|Stephen Curtis Morse
The middle west has contributed its quota of energetic, forceful men, whose wise management of the fertile lands of Sonoma county brought them comfortable financial returns, as well as enrollment among a noble pioneer band. Among those who came to California from that section of country and lived to enjoy a merited prosperity was Stephen Curtis Morse, who passed away on his ranch near Sebastopol, October 19, 1907.
As far back as we have any record of the Morse family its members were identified with Illinois, and it was while his parents were living in Cook county that Stephen C. was born, March 23, 1856. The father was a farmer, and from his earliest years Stephen C. was made familiar with the duties of farm life. He received a fair education in the schools near the home farm, and as soon as his school days were over the father and son became associated in the management of the farm, and the association then formed continued in all their undertakings thereafter until death separated them. Selling out their farm interests in Illinois in 1882, the family came to California the same year, at the end of their journey bringing them to Sacramento. Their stay in that city was of short duration, for the fall of that year found them in Sonoma county and on a ranch which they purchased in the vicinity of Sebastopol father and son continued their efforts together until the death of the latter. The ranch which they purchased consisted of one hundred and thirty-eight acres, well suited both in location and in quality of soil to the raising of apples and peaches, and it was to these fruits that they devoted the entire acreage. The property had formerly been in vineyard and was known as the old Maguire ranch.
As in their business relations, so in their church and social interests father and son were united, both being members of and deacons in the Baptist Church, and in promoting the various interests for which this organization stood, no one was more untiring in their efforts than they. They were also members of the Sebastopol grange, in which, as in every other cause to which they lent their name, they were vigorous and interested workers.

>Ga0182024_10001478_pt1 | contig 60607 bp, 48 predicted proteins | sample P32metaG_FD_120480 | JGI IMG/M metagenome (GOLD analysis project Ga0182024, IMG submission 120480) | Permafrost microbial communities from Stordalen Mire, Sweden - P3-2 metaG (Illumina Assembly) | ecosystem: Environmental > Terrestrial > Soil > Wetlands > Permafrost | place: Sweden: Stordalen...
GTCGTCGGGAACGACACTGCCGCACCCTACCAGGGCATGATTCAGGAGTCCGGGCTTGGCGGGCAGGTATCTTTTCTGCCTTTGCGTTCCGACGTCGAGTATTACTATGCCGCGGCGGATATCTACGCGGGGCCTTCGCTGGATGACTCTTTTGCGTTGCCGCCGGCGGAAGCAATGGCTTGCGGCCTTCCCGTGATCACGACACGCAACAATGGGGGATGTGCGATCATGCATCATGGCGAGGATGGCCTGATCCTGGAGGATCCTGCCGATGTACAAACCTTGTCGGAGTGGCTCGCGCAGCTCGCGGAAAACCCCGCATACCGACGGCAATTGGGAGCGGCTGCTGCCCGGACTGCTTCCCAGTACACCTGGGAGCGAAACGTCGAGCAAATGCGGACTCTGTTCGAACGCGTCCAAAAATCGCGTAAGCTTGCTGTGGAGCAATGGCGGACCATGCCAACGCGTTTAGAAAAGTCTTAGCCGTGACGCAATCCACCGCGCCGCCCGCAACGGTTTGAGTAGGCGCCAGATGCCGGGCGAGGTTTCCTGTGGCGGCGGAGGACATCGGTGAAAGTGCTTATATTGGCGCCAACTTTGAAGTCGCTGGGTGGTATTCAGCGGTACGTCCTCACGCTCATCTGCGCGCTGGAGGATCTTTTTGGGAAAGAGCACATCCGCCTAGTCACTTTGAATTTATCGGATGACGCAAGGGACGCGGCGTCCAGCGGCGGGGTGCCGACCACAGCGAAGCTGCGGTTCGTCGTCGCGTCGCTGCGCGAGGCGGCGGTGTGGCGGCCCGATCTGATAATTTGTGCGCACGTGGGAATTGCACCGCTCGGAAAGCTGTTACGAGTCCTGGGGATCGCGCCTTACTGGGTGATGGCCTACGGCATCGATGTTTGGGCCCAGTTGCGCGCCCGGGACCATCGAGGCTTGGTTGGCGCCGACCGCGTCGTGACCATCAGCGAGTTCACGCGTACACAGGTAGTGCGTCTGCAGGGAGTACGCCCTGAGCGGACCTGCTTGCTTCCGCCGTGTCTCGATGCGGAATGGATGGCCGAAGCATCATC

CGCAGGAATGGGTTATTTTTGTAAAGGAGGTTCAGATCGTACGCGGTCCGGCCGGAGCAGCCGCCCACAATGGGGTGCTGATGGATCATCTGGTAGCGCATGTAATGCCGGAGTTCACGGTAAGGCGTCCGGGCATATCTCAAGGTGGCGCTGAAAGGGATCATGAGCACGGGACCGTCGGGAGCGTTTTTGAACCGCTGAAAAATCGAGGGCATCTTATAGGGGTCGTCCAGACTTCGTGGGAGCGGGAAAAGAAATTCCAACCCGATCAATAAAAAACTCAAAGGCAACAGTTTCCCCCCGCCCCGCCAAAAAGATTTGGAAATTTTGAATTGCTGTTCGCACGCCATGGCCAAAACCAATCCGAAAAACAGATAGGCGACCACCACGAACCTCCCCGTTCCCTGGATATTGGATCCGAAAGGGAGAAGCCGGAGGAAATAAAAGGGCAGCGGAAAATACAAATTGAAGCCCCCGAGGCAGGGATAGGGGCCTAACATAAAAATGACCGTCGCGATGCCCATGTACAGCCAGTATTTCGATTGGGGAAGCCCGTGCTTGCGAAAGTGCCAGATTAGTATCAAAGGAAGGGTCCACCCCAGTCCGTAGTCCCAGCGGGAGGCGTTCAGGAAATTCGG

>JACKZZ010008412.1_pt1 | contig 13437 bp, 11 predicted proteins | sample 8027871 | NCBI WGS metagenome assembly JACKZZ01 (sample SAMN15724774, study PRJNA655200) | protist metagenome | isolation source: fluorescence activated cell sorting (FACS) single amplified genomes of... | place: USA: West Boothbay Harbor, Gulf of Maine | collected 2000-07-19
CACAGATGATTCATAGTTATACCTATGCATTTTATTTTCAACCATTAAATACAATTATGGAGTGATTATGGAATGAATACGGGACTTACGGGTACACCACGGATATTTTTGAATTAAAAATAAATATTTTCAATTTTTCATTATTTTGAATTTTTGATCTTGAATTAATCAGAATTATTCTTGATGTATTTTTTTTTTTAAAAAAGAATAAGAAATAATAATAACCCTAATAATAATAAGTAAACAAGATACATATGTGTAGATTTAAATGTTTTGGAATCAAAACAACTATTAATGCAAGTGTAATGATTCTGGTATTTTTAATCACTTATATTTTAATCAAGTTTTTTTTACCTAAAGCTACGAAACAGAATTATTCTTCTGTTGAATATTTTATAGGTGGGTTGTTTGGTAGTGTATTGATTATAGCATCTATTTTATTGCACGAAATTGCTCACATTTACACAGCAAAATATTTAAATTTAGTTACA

In 1893 Stephen C. Morse was united in marriage with Miss Frances E. Weeks, who like her husband was a native of Illinois, born in Joliet. She is the daughter of Horace and Mary (Munson) Weeks, of Joliet, Ill. The father was an attorney-at-law, was Master in Chancery and for seventeen years was Secretary of the Home and Loan Association of Joliet. Her maternal grandfather was Sylvester Munson, a native of Connecticut, who located in Will county, Ill., in 1834, while his wife, Sarah A. Lanfear, a native of New York state, came to Will county in 1832. Mrs. Weeks is residing in Sebastopol. After a happy married life of fourteen years their home was saddened by the death of Mr. Morse, in October of 1907, leaving a void in the home and taking an active and valued worker from the church and social organizations with which he had been associated for so many years. After his death his widow continued the management of the ranch successfully until the spring of 1910, when she sold the place, although she still makes her home in Sebastopol. She was a co-worker with her husband in all of his activities for the good of his fellowman, and since his death has continued her contributions of time and means for their furtherance. She is also a member of the Eastern Star and an active worker in the order.